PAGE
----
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Central Line Associated Bloodstream Infection
WHAT YOU NEED TO KNOW:
A central line-associated bloodstream infection (CLABSI) can develop when a virus or bacteria get into your bloodstream through a central line. Watch for signs of an infection, such as a fever and chills. You may also develop pain, redness, swelling, or pus where the catheter was inserted.
Call your local emergency number (911 in the US) for any of the following:
- You feel lightheaded, short of breath, and have chest pain.
- You cough up blood.
- You have trouble breathing.
Seek care immediately if:
- Blood soaks through your bandage.
- Your heart feels like it is beating faster than normal.
- You feel dizzy or faint.
- Your arm or leg feels warm, tender, and painful. It may look swollen and red.
Call your doctor if:
- You have a fever or swelling, redness, pain, or pus where the catheter was inserted.
- Your symptoms do not get better after treatment.
- You cannot flush your central line, or you feel pain when you flush your central line.
- You see a hole or crack in the tubing of your central line.
- You run out of supplies to care for your central line.
- You have questions or concerns about your condition or care.
You may need any of the following:
- Antibiotics help treat a bacterial infection.
- Acetaminophen decreases pain and fever. It is available without a doctor's order. Ask how much to take and how often to take it. Follow directions. Read the labels of all other medicines you are using to see if they also contain acetaminophen, or ask your doctor or pharmacist. Acetaminophen can cause liver damage if not taken correctly. Do not use more than 4 grams (4,000 milligrams) total of acetaminophen in one day.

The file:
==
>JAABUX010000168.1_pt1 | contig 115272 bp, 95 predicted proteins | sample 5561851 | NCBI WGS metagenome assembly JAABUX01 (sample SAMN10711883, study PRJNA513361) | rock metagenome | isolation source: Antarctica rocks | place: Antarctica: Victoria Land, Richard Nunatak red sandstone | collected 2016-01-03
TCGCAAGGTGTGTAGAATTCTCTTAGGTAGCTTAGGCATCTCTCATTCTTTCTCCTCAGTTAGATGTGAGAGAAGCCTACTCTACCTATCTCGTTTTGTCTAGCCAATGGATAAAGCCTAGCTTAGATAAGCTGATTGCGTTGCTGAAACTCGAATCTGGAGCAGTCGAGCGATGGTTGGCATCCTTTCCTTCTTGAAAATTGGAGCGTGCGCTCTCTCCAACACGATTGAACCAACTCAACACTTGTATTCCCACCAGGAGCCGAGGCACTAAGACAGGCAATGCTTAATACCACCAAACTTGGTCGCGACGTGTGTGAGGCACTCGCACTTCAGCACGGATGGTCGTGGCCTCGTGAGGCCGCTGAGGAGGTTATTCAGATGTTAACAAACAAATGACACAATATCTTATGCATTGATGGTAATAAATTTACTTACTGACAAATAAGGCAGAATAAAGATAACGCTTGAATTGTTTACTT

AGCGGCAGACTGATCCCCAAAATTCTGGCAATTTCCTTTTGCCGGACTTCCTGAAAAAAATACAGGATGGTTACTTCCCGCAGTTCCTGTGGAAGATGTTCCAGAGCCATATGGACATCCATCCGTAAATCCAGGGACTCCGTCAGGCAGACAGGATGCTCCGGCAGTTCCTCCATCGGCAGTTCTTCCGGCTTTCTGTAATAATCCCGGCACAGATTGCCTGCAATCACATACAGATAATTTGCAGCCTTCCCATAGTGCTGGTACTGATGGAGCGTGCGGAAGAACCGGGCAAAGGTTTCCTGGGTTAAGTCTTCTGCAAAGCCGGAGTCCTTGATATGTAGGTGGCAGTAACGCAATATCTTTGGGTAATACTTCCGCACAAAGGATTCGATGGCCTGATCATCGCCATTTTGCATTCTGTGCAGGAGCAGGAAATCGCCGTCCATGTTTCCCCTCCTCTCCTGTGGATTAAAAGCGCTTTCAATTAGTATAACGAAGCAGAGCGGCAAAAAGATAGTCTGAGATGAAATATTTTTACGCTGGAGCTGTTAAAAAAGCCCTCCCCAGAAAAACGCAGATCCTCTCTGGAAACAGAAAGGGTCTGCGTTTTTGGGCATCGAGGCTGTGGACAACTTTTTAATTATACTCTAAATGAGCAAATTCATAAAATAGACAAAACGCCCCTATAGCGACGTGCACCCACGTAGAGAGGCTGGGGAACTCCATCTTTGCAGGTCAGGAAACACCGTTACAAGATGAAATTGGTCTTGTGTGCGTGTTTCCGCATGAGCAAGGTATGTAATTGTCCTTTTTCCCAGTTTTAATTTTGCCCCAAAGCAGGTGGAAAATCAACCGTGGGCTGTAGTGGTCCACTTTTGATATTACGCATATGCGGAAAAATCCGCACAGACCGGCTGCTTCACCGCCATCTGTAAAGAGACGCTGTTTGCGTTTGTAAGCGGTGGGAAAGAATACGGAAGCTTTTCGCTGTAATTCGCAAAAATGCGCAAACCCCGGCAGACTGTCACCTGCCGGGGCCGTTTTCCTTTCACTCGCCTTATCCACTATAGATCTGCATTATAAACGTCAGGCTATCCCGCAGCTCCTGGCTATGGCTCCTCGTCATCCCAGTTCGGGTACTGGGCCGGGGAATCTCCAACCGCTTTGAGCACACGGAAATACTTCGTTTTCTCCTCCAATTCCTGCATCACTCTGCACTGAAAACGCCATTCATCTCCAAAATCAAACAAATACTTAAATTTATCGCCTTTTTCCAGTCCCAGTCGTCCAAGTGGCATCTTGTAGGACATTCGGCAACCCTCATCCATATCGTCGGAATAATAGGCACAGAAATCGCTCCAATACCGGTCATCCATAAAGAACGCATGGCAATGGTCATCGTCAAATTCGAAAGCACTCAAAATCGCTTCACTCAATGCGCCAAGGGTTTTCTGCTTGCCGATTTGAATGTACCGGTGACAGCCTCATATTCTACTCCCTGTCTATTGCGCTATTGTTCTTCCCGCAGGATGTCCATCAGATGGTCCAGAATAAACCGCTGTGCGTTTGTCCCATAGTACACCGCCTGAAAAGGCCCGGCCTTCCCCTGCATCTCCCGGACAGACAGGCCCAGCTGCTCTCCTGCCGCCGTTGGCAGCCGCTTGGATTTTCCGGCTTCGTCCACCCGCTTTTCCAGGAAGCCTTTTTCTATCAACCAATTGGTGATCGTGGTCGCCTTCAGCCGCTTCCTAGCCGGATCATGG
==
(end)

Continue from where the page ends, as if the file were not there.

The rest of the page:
- NSAIDs , such as ibuprofen, help decrease swelling, pain, and fever. This medicine is available with or without a doctor's order. NSAIDs can cause stomach bleeding or kidney problems in certain people. If you take blood thinner medicine, always ask if NSAIDs are safe for you. Always read the medicine label and follow directions. Do not give these medicines to children under 6 months of age without direction from your child's healthcare provider.
- Take your medicine as directed. Contact your healthcare provider if you think your medicine is not helping or if you have side effects. Tell him of her if you are allergic to any medicine. Keep a list of the medicines, vitamins, and herbs you take. Include the amounts, and when and why you take them. Bring the list or the pill bottles to follow-up visits. Carry your medicine list with you in case of an emergency.
Prevent a CLABSI:
- Wash your hands often. Always wash before and after you touch your central line. Use soap and water or an alcohol-based hand rub. Tell others to wash their hands before and after they visit.
- Limit contact with your central line. Only touch your central line to give medicine or clean the parts. Do not let others touch your central line or tubing. Secure the line to your skin. This will help prevent it from moving or causing skin damage that could lead to an infection. Keep the tubing clamped when not in use. The clamp will prevent air and water from getting into your catheter.
- Clean your skin. Clean your skin every time you change your dressing. Follow directions from your healthcare provider about how to clean your skin. You may need another person to help you. Check your skin each day for signs of infection. Look for redness, swelling, pus, or fluid. Report any pain at the insertion site or signs of infection to your healthcare provider right away.
- Keep the catheter site dry. Cover the site with a waterproof dressing before you shower. Do not swim, take a bath, or soak in a hot tub. These actions can cause germs to get into your catheter. Change your dressing as directed, and any time it becomes wet, dirty, or moves out of place.
- Change and clean the caps and tubing. You may need extra tubing to get your medicine. Ask your healthcare provider when and how to change the tubing and caps. Clean the caps before and after each use as directed.
Follow up with your healthcare provider as directed:
Write down your questions so you remember to ask them during your visits.
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The above information is an educational aid only. It is not intended as medical advice for individual conditions or treatments. Talk to your doctor, nurse or pharmacist before following any medical regimen to see if it is safe and effective for you.
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